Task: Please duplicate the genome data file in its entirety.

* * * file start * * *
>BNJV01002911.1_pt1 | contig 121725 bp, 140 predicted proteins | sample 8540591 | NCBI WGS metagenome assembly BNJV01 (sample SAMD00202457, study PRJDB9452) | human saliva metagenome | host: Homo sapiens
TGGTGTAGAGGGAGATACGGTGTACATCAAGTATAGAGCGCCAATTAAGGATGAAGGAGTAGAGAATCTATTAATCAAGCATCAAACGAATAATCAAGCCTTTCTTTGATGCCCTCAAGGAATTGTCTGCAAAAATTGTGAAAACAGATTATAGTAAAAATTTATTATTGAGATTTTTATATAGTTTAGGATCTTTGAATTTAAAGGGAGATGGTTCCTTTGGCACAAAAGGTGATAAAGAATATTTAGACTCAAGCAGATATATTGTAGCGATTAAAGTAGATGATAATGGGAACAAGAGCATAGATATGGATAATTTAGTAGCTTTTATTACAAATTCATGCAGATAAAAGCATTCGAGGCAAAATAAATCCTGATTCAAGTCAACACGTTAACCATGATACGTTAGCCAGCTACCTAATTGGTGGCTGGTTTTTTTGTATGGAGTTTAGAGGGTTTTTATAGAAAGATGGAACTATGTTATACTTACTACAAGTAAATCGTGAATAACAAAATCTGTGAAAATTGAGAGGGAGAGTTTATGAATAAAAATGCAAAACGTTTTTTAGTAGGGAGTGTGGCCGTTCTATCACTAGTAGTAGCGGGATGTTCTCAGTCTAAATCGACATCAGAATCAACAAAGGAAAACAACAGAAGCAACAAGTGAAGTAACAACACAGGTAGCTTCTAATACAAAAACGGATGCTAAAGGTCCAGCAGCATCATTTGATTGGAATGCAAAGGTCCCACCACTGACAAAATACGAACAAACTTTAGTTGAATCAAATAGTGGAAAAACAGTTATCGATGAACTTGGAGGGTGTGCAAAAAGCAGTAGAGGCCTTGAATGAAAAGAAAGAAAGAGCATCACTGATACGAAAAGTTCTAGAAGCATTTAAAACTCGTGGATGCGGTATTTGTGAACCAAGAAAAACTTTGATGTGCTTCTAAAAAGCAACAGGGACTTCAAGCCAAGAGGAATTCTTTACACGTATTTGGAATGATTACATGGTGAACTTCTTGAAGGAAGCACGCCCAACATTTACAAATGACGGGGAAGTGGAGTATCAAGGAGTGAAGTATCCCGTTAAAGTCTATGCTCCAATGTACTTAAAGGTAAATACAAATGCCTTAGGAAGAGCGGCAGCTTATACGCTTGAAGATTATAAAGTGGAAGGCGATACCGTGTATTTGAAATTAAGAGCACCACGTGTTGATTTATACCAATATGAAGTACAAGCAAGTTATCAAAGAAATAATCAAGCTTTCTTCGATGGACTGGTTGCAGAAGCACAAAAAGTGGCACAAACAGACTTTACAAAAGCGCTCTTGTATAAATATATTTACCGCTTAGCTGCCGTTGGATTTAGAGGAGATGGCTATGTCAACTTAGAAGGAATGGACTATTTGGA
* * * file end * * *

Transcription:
>BNJV01002911.1_pt1 | contig 121725 bp, 140 predicted proteins | sample 8540591 | NCBI WGS metagenome assembly BNJV01 (sample SAMD00202457, study PRJDB9452) | human saliva metagenome | host: Homo sapiens
TGGTGTAGAGGGAGATACGGTGTACATCAAGTATAGAGCGCCAATTAAGGATGAAGGAGTAGAGAATCTATTAATCAAGCATCAAACGAATAATCAAGCCTTTCTTTGATGCCCTCAAGGAATTGTCTGCAAAAATTGTGAAAACAGATTATAGTAAAAATTTATTATTGAGATTTTTATATAGTTTAGGATCTTTGAATTTAAAGGGAGATGGTTCCTTTGGCACAAAAGGTGATAAAGAATATTTAGACTCAAGCAGATATATTGTAGCGATTAAAGTAGATGATAATGGGAACAAGAGCATAGATATGGATAATTTAGTAGCTTTTATTACAAATTCATGCAGATAAAAGCATTCGAGGCAAAATAAATCCTGATTCAAGTCAACACGTTAACCATGATACGTTAGCCAGCTACCTAATTGGTGGCTGGTTTTTTTGTATGGAGTTTAGAGGGTTTTTATAGAAAGATGGAACTATGTTATACTTACTACAAGTAAATCGTGAATAACAAAATCTGTGAAAATTGAGAGGGAGAGTTTATGAATAAAAATGCAAAACGTTTTTTAGTAGGGAGTGTGGCCGTTCTATCACTAGTAGTAGCGGGATGTTCTCAGTCTAAATCGACATCAGAATCAACAAAGGAAAACAACAGAAGCAACAAGTGAAGTAACAACACAGGTAGCTTCTAATACAAAAACGGATGCTAAAGGTCCAGCAGCATCATTTGATTGGAATGCAAAGGTCCCACCACTGACAAAATACGAACAAACTTTAGTTGAATCAAATAGTGGAAAAACAGTTATCGATGAACTTGGAGGGTGTGCAAAAAGCAGTAGAGGCCTTGAATGAAAAGAAAGAAAGAGCATCACTGATACGAAAAGTTCTAGAAGCATTTAAAACTCGTGGATGCGGTATTTGTGAACCAAGAAAAACTTTGATGTGCTTCTAAAAAGCAACAGGGACTTCAAGCCAAGAGGAATTCTTTACACGTATTTGGAATGATTACATGGTGAACTTCTTGAAGGAAGCACGCCCAACATTTACAAATGACGGGGAAGTGGAGTATCAAGGAGTGAAGTATCCCGTTAAAGTCTATGCTCCAATGTACTTAAAGGTAAATACAAATGCCTTAGGAAGAGCGGCAGCTTATACGCTTGAAGATTATAAAGTGGAAGGCGATACCGTGTATTTGAAATTAAGAGCACCACGTGTTGATTTATACCAATATGAAGTACAAGCAAGTTATCAAAGAAATAATCAAGCTTTCTTCGATGGACTGGTTGCAGAAGCACAAAAAGTGGCACAAACAGACTTTACAAAAGCGCTCTTGTATAAATATATTTACCGCTTAGCTGCCGTTGGATTTAGAGGAGATGGCTATGTCAACTTAGAAGGAATGGACTATTTGGA